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Shaking The Devil Off

Shaking The Devil Off

Award-winning author of numerous novels and story collections Edwidge Danticat returns with Everything Inside, a collection that was named a highly-anticipated book of the summer by Lit Hub, Los Angeles Times, Newsweek, and TIME, among others. The eight narratives tell of displacement, survival, and the subsequent longing to be somewhere else, and are largely set in either Miami or Port-au-Prince, Haiti.

The book’s title is derived from an image in the first story, “Dosas,” which follows a home healthcare worker in Miami. Elsie scrambles to gather ransom money for her ex-husband, who calls her panicked, claiming that his new girlfriend has been kidnapped in Port-au-Prince. On Elsie’s front door is a sticker of a silhouette, which on one side reads “Nothing inside is worth dying for”  and on the other side, “nothing” is scratched out and replaced with “everything.”

This message lends itself to the sentiment Danticat creates with these stories — the feeling that nothing matters, that human lives are small and insignificant, while at the same time emphasizing that each moment that we’re given really is precious.

Another story focuses on a nanny for a wealthy family in Haiti who has been diagnosed with AIDS and abandoned by the man who promised her marriage. In another, called “Sunrise, Sunset,” a family is brought together for a baby’s christening, and the narrative is told in part by the baby’s new mother and in part by the aging grandmother, who has severe dementia, a condition which leads to a life-threatening crisis.

Themes that link the stories together focus on the life of the displaced as well as the life of the children of immigrants. “Seven Stories” follows writer Kimberly Boyer on a journey to visit a childhood friend who is now the wife of the prime minister of an unnamed country in the Caribbean. An old man at a fancy dinner she attends on New Year’s Eve says, “We have to do something about all the Haitians who keep washing up on our shores.” Kimberly’s parents are Haitian, though she was raised in Brooklyn, and she calms herself by reasoning that “there were people like this everywhere who felt the same way about some group or other.”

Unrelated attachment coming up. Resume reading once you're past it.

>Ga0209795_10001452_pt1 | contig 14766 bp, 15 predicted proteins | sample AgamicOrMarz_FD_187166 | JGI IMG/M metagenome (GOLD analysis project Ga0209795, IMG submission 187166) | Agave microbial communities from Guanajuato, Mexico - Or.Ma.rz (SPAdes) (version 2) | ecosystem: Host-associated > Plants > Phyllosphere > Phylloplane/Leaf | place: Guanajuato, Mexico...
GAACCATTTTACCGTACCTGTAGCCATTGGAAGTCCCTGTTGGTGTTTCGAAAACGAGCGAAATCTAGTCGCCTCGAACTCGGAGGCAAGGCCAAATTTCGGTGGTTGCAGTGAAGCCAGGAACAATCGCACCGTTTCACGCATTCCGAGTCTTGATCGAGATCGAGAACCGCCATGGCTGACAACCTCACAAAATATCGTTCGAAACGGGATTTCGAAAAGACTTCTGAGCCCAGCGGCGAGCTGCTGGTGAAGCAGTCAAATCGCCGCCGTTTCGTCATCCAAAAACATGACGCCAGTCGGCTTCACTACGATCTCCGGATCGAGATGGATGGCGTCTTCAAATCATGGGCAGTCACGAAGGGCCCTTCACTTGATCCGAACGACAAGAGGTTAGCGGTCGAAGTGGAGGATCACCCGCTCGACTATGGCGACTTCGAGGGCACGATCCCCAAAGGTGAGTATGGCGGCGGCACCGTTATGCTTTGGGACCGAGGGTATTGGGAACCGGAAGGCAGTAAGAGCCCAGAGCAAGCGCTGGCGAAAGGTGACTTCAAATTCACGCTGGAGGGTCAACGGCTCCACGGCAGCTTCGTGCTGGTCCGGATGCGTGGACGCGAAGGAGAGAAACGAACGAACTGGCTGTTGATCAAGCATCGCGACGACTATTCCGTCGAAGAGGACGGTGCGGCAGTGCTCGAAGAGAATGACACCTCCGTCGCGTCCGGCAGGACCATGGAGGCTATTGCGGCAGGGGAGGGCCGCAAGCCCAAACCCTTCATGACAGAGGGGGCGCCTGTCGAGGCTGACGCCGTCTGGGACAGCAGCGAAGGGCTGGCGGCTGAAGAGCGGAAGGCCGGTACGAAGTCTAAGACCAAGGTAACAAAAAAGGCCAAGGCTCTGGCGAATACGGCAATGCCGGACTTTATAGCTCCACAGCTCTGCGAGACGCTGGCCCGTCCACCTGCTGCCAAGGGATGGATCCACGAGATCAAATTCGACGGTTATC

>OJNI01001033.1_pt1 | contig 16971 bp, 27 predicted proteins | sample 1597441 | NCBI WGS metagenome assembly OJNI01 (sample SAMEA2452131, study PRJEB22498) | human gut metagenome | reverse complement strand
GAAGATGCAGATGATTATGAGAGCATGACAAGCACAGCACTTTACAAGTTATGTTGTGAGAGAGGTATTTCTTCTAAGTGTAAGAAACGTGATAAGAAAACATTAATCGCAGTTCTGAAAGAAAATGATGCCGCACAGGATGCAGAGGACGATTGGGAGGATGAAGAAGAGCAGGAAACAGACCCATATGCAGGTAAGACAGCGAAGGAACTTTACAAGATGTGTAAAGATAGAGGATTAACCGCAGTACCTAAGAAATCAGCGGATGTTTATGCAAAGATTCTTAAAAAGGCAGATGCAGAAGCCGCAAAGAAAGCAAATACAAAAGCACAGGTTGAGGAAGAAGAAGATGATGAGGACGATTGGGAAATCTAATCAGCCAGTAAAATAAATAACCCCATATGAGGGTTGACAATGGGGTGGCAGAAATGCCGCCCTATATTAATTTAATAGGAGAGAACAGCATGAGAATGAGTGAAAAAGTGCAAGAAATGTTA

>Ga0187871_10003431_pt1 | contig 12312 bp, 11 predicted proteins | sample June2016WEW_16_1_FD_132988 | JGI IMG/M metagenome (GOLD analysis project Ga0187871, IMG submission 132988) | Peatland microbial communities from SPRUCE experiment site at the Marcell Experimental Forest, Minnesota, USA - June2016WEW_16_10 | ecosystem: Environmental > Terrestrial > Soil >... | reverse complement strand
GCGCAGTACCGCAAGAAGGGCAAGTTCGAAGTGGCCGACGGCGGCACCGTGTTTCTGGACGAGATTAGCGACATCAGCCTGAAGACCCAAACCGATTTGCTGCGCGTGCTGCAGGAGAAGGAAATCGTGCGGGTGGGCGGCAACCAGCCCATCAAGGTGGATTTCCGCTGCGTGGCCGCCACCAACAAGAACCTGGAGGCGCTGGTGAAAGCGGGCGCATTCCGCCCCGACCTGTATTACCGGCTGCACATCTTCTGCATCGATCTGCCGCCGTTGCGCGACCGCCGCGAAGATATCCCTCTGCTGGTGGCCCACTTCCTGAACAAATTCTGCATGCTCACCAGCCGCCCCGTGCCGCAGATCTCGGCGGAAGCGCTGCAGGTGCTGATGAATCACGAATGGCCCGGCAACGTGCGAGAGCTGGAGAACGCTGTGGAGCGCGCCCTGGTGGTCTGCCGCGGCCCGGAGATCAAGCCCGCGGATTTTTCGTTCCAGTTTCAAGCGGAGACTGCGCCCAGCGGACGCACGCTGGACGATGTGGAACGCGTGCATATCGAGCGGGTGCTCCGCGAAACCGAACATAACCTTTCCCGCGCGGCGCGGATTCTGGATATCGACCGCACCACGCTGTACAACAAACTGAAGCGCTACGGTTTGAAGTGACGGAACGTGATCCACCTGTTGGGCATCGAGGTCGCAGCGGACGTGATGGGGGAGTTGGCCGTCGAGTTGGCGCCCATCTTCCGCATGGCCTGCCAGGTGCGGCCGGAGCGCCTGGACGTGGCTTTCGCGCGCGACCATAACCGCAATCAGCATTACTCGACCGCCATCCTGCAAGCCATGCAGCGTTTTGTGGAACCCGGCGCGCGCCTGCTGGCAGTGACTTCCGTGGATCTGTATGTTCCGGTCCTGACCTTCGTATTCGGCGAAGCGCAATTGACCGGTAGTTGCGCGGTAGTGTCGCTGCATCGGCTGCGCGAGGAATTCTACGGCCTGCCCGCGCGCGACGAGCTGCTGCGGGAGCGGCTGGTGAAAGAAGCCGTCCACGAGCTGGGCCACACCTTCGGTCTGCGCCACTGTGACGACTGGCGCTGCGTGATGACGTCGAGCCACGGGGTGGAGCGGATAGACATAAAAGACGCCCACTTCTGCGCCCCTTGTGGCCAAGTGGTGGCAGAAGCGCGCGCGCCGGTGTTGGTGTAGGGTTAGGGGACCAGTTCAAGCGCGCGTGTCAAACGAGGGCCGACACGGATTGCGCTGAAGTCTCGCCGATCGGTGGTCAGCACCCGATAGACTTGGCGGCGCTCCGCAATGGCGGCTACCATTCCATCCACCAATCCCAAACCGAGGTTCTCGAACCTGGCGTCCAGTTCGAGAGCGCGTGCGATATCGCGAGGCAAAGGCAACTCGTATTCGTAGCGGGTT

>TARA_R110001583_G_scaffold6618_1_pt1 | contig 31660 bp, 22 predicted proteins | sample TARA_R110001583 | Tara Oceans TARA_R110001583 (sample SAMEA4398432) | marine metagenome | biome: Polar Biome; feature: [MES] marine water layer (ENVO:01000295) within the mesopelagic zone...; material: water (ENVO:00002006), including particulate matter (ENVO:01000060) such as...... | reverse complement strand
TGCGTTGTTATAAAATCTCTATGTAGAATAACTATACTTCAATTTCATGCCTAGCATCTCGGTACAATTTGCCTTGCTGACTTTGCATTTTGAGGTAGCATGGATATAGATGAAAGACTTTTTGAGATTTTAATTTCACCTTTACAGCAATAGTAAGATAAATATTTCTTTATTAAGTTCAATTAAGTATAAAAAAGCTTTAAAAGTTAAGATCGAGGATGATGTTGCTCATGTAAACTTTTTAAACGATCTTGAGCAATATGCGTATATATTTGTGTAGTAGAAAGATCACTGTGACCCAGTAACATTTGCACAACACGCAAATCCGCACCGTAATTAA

The emotional final story, “Without Inspection,” which first appeared in The New Yorker in 2018, is told from the perspective of a man who has just fallen from a scaffold at a construction site. During his six-and-a-half-second descent, he recounts literally washing up on the shore of Miami in hopes of a better life. He recalls meeting his now-partner, who helped those entering the country illegally by waiting for them to appear on the beach and swiftly driving them to safety.

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These topics are especially poignant given the state of immigration opportunities in the United States at present. Faced with increasing ICE raids and brutal familial separation tactics, these still-hopeful settlers share a commonality with Danticat’s characters; the oft-deflated expectation that life must be better somewhere else. It astounds just how much people can endure and retain hope –– still find meaning in daily work and in love. As Carole, the grandmother struggling with dementia, thinks to herself, “Sometimes you just have to shake the devil off you, whatever that devil is.”

Everything Inside is vibrant and hauntingly human.

Everything Inside
By Edwidge Danticat
August 27, 2019

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